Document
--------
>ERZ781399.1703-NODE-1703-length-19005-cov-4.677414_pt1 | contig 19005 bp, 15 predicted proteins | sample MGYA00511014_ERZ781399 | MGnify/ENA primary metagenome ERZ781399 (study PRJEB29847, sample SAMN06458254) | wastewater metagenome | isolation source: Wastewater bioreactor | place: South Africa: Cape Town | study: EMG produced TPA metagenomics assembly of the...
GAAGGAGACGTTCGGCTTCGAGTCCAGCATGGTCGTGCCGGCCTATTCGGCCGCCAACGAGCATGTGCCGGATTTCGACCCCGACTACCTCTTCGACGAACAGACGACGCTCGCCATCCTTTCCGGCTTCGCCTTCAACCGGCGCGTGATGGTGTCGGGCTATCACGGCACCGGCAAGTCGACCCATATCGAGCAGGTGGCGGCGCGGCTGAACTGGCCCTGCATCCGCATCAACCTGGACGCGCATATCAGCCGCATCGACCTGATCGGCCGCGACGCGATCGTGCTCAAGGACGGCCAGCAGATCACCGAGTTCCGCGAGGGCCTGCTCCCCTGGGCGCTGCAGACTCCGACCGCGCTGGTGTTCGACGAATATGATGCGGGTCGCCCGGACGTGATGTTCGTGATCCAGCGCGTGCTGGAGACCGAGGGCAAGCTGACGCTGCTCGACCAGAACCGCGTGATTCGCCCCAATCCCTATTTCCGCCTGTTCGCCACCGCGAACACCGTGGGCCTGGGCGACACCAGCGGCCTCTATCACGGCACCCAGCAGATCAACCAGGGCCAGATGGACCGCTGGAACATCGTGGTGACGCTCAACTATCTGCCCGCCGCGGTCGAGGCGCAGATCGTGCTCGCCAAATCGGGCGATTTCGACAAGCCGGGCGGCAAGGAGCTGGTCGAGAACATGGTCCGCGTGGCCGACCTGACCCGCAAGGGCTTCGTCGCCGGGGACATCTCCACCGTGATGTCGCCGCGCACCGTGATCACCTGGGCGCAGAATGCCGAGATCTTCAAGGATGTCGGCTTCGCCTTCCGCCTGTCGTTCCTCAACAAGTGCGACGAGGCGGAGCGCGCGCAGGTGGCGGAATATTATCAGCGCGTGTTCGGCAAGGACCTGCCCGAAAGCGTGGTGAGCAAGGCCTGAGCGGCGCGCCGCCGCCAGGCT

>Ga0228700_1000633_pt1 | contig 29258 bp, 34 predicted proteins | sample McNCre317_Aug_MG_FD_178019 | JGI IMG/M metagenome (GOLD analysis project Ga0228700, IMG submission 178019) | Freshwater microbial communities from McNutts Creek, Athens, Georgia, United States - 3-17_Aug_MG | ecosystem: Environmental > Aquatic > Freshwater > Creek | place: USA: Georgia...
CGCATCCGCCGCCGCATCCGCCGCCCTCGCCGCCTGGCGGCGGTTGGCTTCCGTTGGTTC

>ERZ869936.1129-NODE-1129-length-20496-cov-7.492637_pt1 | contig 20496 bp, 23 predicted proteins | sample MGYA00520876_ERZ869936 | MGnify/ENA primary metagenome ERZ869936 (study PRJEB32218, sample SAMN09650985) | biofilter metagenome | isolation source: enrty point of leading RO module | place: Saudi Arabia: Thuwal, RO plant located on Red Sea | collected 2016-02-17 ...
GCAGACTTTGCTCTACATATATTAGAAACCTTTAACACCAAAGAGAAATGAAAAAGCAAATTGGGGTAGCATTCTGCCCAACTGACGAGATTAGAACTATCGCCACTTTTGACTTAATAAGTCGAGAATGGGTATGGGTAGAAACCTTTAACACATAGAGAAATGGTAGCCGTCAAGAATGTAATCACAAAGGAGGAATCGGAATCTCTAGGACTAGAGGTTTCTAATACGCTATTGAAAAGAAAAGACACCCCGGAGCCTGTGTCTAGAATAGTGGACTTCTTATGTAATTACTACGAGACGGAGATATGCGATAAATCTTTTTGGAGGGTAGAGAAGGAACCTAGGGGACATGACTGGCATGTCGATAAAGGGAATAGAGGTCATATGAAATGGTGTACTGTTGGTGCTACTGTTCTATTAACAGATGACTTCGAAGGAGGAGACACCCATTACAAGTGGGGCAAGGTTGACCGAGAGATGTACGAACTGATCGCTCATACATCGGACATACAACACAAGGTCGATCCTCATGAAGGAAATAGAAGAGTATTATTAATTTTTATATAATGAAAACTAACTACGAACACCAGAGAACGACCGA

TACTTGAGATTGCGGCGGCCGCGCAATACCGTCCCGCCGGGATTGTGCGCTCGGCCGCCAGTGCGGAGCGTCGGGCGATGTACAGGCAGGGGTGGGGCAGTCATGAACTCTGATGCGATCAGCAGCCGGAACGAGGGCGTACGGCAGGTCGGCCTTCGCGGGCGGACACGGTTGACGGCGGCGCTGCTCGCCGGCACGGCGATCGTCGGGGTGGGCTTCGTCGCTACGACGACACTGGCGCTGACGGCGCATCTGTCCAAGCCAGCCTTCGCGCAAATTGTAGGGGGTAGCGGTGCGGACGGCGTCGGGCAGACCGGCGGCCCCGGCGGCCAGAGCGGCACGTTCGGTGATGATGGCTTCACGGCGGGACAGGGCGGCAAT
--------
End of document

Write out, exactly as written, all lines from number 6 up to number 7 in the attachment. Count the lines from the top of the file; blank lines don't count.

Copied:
GCAGACTTTGCTCTACATATATTAGAAACCTTTAACACCAAAGAGAAATGAAAAAGCAAATTGGGGTAGCATTCTGCCCAACTGACGAGATTAGAACTATCGCCACTTTTGACTTAATAAGTCGAGAATGGGTATGGGTAGAAACCTTTAACACATAGAGAAATGGTAGCCGTCAAGAATGTAATCACAAAGGAGGAATCGGAATCTCTAGGACTAGAGGTTTCTAATACGCTATTGAAAAGAAAAGACACCCCGGAGCCTGTGTCTAGAATAGTGGACTTCTTATGTAATTACTACGAGACGGAGATATGCGATAAATCTTTTTGGAGGGTAGAGAAGGAACCTAGGGGACATGACTGGCATGTCGATAAAGGGAATAGAGGTCATATGAAATGGTGTACTGTTGGTGCTACTGTTCTATTAACAGATGACTTCGAAGGAGGAGACACCCATTACAAGTGGGGCAAGGTTGACCGAGAGATGTACGAACTGATCGCTCATACATCGGACATACAACACAAGGTCGATCCTCATGAAGGAAATAGAAGAGTATTATTAATTTTTATATAATGAAAACTAACTACGAACACCAGAGAACGACCGA

TACTTGAGATTGCGGCGGCCGCGCAATACCGTCCCGCCGGGATTGTGCGCTCGGCCGCCAGTGCGGAGCGTCGGGCGATGTACAGGCAGGGGTGGGGCAGTCATGAACTCTGATGCGATCAGCAGCCGGAACGAGGGCGTACGGCAGGTCGGCCTTCGCGGGCGGACACGGTTGACGGCGGCGCTGCTCGCCGGCACGGCGATCGTCGGGGTGGGCTTCGTCGCTACGACGACACTGGCGCTGACGGCGCATCTGTCCAAGCCAGCCTTCGCGCAAATTGTAGGGGGTAGCGGTGCGGACGGCGTCGGGCAGACCGGCGGCCCCGGCGGCCAGAGCGGCACGTTCGGTGATGATGGCTTCACGGCGGGACAGGGCGGCAAT